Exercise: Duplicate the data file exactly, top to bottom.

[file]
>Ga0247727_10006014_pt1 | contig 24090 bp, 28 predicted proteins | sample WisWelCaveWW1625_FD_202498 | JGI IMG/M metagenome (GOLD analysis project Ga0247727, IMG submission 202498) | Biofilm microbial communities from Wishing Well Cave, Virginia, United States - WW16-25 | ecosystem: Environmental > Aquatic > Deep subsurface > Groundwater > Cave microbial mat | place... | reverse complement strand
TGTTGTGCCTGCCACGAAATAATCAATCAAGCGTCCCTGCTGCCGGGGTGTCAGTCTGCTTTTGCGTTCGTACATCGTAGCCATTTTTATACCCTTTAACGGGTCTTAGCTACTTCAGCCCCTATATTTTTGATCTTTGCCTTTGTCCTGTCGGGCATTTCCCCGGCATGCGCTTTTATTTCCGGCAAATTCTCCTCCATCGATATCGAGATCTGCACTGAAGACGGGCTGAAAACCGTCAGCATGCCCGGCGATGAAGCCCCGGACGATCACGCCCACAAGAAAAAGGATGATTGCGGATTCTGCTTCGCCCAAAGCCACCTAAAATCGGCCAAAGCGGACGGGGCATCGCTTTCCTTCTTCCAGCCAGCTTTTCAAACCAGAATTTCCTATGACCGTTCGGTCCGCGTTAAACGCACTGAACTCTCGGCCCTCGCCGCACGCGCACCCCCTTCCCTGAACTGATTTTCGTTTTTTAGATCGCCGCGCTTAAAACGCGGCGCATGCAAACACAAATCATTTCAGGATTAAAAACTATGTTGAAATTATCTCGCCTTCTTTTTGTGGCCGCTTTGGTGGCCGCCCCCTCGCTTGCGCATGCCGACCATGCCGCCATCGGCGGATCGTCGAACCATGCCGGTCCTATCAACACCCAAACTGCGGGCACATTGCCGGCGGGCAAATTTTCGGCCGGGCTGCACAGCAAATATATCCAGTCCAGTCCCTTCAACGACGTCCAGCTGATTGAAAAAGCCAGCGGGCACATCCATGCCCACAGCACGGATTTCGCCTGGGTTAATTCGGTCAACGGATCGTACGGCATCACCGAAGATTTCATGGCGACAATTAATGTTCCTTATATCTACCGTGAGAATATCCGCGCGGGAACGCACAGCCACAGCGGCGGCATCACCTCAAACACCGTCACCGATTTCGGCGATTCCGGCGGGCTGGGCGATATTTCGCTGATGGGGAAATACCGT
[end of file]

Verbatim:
>Ga0247727_10006014_pt1 | contig 24090 bp, 28 predicted proteins | sample WisWelCaveWW1625_FD_202498 | JGI IMG/M metagenome (GOLD analysis project Ga0247727, IMG submission 202498) | Biofilm microbial communities from Wishing Well Cave, Virginia, United States - WW16-25 | ecosystem: Environmental > Aquatic > Deep subsurface > Groundwater > Cave microbial mat | place... | reverse complement strand
TGTTGTGCCTGCCACGAAATAATCAATCAAGCGTCCCTGCTGCCGGGGTGTCAGTCTGCTTTTGCGTTCGTACATCGTAGCCATTTTTATACCCTTTAACGGGTCTTAGCTACTTCAGCCCCTATATTTTTGATCTTTGCCTTTGTCCTGTCGGGCATTTCCCCGGCATGCGCTTTTATTTCCGGCAAATTCTCCTCCATCGATATCGAGATCTGCACTGAAGACGGGCTGAAAACCGTCAGCATGCCCGGCGATGAAGCCCCGGACGATCACGCCCACAAGAAAAAGGATGATTGCGGATTCTGCTTCGCCCAAAGCCACCTAAAATCGGCCAAAGCGGACGGGGCATCGCTTTCCTTCTTCCAGCCAGCTTTTCAAACCAGAATTTCCTATGACCGTTCGGTCCGCGTTAAACGCACTGAACTCTCGGCCCTCGCCGCACGCGCACCCCCTTCCCTGAACTGATTTTCGTTTTTTAGATCGCCGCGCTTAAAACGCGGCGCATGCAAACACAAATCATTTCAGGATTAAAAACTATGTTGAAATTATCTCGCCTTCTTTTTGTGGCCGCTTTGGTGGCCGCCCCCTCGCTTGCGCATGCCGACCATGCCGCCATCGGCGGATCGTCGAACCATGCCGGTCCTATCAACACCCAAACTGCGGGCACATTGCCGGCGGGCAAATTTTCGGCCGGGCTGCACAGCAAATATATCCAGTCCAGTCCCTTCAACGACGTCCAGCTGATTGAAAAAGCCAGCGGGCACATCCATGCCCACAGCACGGATTTCGCCTGGGTTAATTCGGTCAACGGATCGTACGGCATCACCGAAGATTTCATGGCGACAATTAATGTTCCTTATATCTACCGTGAGAATATCCGCGCGGGAACGCACAGCCACAGCGGCGGCATCACCTCAAACACCGTCACCGATTTCGGCGATTCCGGCGGGCTGGGCGATATTTCGCTGATGGGGAAATACCGT